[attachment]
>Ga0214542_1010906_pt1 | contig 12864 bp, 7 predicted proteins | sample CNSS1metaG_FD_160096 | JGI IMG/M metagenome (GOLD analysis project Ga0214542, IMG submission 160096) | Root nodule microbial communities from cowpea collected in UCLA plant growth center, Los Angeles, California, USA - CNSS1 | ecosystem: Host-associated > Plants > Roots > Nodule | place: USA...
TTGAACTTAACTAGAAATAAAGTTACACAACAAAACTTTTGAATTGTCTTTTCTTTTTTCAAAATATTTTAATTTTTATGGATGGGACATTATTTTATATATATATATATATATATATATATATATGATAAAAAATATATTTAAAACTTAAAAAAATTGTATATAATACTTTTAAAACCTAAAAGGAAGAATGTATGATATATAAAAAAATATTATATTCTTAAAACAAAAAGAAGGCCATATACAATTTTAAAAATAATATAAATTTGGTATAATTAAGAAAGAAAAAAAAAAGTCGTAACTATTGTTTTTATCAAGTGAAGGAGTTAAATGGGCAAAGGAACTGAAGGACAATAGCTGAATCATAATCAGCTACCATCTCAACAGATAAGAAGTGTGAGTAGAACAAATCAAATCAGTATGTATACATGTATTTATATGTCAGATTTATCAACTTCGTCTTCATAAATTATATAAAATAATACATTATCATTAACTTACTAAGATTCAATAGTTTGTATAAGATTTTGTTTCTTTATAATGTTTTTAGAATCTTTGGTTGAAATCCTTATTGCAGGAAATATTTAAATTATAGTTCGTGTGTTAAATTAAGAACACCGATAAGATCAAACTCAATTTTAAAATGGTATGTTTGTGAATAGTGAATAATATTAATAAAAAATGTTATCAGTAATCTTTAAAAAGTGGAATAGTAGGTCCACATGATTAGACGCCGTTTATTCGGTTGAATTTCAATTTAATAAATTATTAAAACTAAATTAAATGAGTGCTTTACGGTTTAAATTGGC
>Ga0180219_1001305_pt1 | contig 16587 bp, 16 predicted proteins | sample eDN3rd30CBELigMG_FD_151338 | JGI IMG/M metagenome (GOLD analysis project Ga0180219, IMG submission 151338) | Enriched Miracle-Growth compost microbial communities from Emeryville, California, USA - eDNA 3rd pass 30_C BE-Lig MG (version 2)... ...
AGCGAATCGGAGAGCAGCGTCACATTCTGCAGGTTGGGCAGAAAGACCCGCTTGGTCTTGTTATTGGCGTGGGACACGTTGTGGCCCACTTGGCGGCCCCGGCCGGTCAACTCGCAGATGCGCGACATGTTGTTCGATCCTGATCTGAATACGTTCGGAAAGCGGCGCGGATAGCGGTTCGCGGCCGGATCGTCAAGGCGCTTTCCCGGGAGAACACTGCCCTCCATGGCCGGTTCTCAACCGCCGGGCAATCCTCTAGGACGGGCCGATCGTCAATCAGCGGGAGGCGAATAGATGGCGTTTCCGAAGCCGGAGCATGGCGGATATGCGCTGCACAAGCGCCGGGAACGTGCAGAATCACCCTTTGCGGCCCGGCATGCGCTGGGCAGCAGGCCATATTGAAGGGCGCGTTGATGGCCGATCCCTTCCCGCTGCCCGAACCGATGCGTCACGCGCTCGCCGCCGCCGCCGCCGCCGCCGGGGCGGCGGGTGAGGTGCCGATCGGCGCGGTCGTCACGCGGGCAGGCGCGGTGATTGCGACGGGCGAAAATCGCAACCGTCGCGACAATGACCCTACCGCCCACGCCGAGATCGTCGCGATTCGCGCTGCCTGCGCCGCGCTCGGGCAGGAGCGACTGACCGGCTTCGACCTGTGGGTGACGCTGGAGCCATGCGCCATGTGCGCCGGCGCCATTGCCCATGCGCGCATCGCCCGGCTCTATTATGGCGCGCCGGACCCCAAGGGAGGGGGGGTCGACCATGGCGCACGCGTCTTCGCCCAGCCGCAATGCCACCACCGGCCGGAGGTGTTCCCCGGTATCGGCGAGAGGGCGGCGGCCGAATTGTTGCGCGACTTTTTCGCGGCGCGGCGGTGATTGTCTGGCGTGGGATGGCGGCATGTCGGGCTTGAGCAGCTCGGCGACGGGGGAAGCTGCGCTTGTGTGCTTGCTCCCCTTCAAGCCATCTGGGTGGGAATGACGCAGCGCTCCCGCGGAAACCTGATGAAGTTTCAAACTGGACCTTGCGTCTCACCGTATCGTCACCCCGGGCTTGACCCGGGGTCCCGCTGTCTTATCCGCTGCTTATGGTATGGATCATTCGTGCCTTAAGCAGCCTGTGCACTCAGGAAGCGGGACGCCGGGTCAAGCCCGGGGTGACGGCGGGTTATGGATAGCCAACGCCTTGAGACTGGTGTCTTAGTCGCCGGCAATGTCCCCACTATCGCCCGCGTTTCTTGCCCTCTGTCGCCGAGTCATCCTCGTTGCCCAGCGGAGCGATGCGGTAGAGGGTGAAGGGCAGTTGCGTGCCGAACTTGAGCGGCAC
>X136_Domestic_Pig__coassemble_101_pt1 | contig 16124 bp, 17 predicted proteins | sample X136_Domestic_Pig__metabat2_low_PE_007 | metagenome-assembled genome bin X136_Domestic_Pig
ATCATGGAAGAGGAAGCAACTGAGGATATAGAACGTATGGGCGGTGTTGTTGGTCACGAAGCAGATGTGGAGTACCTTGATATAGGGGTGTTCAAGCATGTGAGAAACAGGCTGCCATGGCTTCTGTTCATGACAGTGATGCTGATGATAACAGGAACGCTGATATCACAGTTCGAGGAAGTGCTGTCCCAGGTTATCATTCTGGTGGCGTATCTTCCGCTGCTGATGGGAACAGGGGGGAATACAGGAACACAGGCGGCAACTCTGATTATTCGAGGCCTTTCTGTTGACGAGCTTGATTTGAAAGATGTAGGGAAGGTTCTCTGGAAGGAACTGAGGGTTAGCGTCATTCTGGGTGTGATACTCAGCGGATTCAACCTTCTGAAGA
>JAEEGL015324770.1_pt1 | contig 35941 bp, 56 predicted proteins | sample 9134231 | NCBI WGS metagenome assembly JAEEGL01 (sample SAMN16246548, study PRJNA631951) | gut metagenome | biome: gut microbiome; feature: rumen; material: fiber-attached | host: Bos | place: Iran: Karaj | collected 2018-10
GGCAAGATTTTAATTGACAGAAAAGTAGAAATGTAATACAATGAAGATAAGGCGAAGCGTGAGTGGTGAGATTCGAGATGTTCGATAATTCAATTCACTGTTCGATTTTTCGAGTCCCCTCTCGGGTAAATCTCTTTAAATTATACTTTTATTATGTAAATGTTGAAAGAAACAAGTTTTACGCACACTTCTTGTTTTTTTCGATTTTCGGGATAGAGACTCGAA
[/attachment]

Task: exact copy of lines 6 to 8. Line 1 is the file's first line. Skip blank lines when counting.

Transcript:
ATCATGGAAGAGGAAGCAACTGAGGATATAGAACGTATGGGCGGTGTTGTTGGTCACGAAGCAGATGTGGAGTACCTTGATATAGGGGTGTTCAAGCATGTGAGAAACAGGCTGCCATGGCTTCTGTTCATGACAGTGATGCTGATGATAACAGGAACGCTGATATCACAGTTCGAGGAAGTGCTGTCCCAGGTTATCATTCTGGTGGCGTATCTTCCGCTGCTGATGGGAACAGGGGGGAATACAGGAACACAGGCGGCAACTCTGATTATTCGAGGCCTTTCTGTTGACGAGCTTGATTTGAAAGATGTAGGGAAGGTTCTCTGGAAGGAACTGAGGGTTAGCGTCATTCTGGGTGTGATACTCAGCGGATTCAACCTTCTGAAGA
>JAEEGL015324770.1_pt1 | contig 35941 bp, 56 predicted proteins | sample 9134231 | NCBI WGS metagenome assembly JAEEGL01 (sample SAMN16246548, study PRJNA631951) | gut metagenome | biome: gut microbiome; feature: rumen; material: fiber-attached | host: Bos | place: Iran: Karaj | collected 2018-10
GGCAAGATTTTAATTGACAGAAAAGTAGAAATGTAATACAATGAAGATAAGGCGAAGCGTGAGTGGTGAGATTCGAGATGTTCGATAATTCAATTCACTGTTCGATTTTTCGAGTCCCCTCTCGGGTAAATCTCTTTAAATTATACTTTTATTATGTAAATGTTGAAAGAAACAAGTTTTACGCACACTTCTTGTTTTTTTCGATTTTCGGGATAGAGACTCGAA